Monday, August 8, 2011

A Behavioral Bucket List

“Everybody’s dying!  Everybody’s dying!” my mother said to me during a phone call earlier this month.  I felt as if I was having a conversation with Chicken Little – only a more pessimistic, more morbid version with a Jamaican accent.  “You’re there one second and then it’s all over,” she continued.  Well, I didn’t think everyone was dying, but I understood where this sentiment was coming from.  Two people she had known a good portion of her life had recently passed away.  

Once I hung up, I tried to put the conversation out of my mind, but Jamaican Chicken Little’s words kept nagging at me.  I’ve already been to three funerals this year.  Before that, I had probably only been to seven my entire life.  And only one of the three funerals was for someone who would be considered senior.  It all got me thinking of the people who had passed away and how they were eulogized – and if they could, what they would have wanted to change about their lives.  Then I thought about what I wanted to change about my own life – what would be at the top of my behavioral bucket list.  Among the leading contenders: mismanagement of time, not sleeping enough, over-consumption of sweets, not working out enough, the frequency of which I drink my own bodyweight in liquor, not involving myself in charity quite as much as I should…oh, the list went on and on.  But I surprised myself with what ending up topping it  - my reliance on the number one.

Spending my childhood in Flatbush, Brooklyn, the skinny, smart-alecky child of a single mom who worked all the time, I had to “get grown” really fast.  If there was a problem, I alone had to figure out how to solve it.  Schoolyard bully, I had to come up with a way to outwit her – or as ended up happening, punch her in the jaw and run away so she didn’t break my ankles.  No one to talk to at home, I invented one or two or four imaginary friends to keep me company.  Learning independence and self-reliance was great, but there was a negative effect - an overwhelming dependence on one person... myself, even when involving others might be more beneficial.

Looking at my career, there’s also an individual bend.  I might work on soundstages as part of a crew, but being a script supervisor, I am boss and employee of probably the only one-person department on a set.  In my personal life, I am single…and like it.  Again the number one.  Even in selling my first book, I did it on my own - no agent, no publicist.  Correction, I did have a publicist…guess who it was…me.  I just went under a different name.  I was like a literary superhero – mild mannered writer Carolita Blythe by day, and by night, her persistent book pushing alter ego, Toni Miller.   But you know what the problem is, going about things solo and not asking for help is a lot more time consuming and a lot less lucrative.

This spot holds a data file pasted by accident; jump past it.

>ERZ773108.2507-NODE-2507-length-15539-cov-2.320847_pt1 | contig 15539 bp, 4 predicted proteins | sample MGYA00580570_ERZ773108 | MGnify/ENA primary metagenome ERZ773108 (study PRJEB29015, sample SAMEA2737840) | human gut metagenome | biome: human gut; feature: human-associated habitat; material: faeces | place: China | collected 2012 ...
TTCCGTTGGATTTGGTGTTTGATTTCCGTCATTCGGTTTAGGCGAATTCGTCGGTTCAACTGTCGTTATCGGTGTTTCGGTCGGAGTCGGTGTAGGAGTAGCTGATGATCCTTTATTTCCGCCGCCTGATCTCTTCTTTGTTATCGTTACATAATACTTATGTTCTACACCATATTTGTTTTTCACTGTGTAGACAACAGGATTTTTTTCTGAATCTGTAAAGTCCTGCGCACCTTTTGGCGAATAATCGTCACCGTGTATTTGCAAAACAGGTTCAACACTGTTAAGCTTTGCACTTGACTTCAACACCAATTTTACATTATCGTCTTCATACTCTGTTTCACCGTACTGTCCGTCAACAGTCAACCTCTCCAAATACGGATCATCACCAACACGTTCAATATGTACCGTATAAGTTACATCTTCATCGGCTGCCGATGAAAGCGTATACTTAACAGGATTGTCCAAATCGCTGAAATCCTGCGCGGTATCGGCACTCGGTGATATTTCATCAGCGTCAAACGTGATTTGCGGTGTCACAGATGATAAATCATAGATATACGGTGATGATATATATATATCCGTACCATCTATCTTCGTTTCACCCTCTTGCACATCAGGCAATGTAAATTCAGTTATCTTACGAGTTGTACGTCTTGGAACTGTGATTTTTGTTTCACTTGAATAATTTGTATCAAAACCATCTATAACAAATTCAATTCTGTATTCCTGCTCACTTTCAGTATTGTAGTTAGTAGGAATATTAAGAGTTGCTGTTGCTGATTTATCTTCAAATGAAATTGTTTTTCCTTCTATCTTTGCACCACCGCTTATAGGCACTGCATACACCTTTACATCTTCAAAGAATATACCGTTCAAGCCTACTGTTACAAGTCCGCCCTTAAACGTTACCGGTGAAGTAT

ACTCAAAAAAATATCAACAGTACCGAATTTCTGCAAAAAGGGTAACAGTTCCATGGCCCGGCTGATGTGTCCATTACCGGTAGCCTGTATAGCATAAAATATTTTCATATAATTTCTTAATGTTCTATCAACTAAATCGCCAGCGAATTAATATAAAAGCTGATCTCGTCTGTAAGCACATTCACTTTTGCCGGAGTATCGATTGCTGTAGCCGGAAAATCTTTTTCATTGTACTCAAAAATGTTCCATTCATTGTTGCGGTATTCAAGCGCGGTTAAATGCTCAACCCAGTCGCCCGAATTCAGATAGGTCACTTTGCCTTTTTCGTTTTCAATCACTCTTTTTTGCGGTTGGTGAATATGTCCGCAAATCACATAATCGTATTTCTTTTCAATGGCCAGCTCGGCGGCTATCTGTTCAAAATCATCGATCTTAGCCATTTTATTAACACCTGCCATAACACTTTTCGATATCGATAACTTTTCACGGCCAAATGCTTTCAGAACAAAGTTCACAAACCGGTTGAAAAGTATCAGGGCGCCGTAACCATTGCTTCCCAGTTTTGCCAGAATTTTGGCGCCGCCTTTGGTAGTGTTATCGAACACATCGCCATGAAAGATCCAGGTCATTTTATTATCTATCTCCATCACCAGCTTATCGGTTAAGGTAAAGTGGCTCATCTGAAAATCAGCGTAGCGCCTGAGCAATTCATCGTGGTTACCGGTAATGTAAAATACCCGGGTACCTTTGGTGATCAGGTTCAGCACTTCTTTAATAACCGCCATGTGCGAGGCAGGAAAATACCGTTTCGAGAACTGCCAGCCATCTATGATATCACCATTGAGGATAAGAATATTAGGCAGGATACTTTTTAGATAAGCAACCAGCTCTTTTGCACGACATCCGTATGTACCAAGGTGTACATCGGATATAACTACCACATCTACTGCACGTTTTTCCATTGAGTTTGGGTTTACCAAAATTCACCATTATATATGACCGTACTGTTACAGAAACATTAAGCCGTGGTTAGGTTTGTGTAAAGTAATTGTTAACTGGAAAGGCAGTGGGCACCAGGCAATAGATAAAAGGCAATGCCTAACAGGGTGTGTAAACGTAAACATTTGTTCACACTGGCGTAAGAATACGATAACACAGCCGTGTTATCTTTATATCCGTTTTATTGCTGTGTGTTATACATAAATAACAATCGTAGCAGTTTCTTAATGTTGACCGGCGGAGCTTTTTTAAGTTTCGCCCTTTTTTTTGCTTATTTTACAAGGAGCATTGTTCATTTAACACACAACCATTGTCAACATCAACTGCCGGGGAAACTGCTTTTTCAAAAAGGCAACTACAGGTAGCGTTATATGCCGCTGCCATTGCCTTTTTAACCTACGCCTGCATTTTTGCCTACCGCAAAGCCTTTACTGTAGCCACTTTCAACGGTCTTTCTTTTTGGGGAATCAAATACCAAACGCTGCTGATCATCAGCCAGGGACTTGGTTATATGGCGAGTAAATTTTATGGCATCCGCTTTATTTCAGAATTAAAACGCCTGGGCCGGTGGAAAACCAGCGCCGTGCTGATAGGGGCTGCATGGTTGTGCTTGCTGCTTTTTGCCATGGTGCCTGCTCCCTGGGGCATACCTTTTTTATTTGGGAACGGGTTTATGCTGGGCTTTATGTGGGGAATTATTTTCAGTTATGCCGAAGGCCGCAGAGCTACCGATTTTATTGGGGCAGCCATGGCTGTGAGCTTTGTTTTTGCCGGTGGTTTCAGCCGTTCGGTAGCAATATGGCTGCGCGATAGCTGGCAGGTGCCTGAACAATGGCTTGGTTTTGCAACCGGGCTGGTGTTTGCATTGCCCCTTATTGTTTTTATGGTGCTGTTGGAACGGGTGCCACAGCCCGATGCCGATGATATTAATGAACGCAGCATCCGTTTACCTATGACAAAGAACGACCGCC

Since my last post – two eons, an ice age and the extinction of the dinosaur ago – I’ve gotten an agent (now I’ve upped the number from one to two), and she’s helped to get the second book out to publishers (the numbers continue to increase).  And while this is a good thing, this newfound reliance on others has got me feeling a little unbalanced and without control.  The agent constructs the query letters, she pitches the book, she filters whatever feedback there is.  And even without the book having sold yet, she’s been helping to come up with some marketing ideas for me to implement.  I’ll be reaching out to my personal village of friends (numbers climbing into the hundreds here) and the broader literary village (dare we say thousands?) to try to get a buzz started.  For someone who has been a lone warrior her entire life, this reliance on others, which goes hand in hand with learning how to ask for and accept help, has not been easy.  But I’m vanquishing the number one.  And once that item on my behavioral bucket list has been conquered, it’s on to the others.  Next step, laying off the beer and removing all the KitKat bars from my kitchen.

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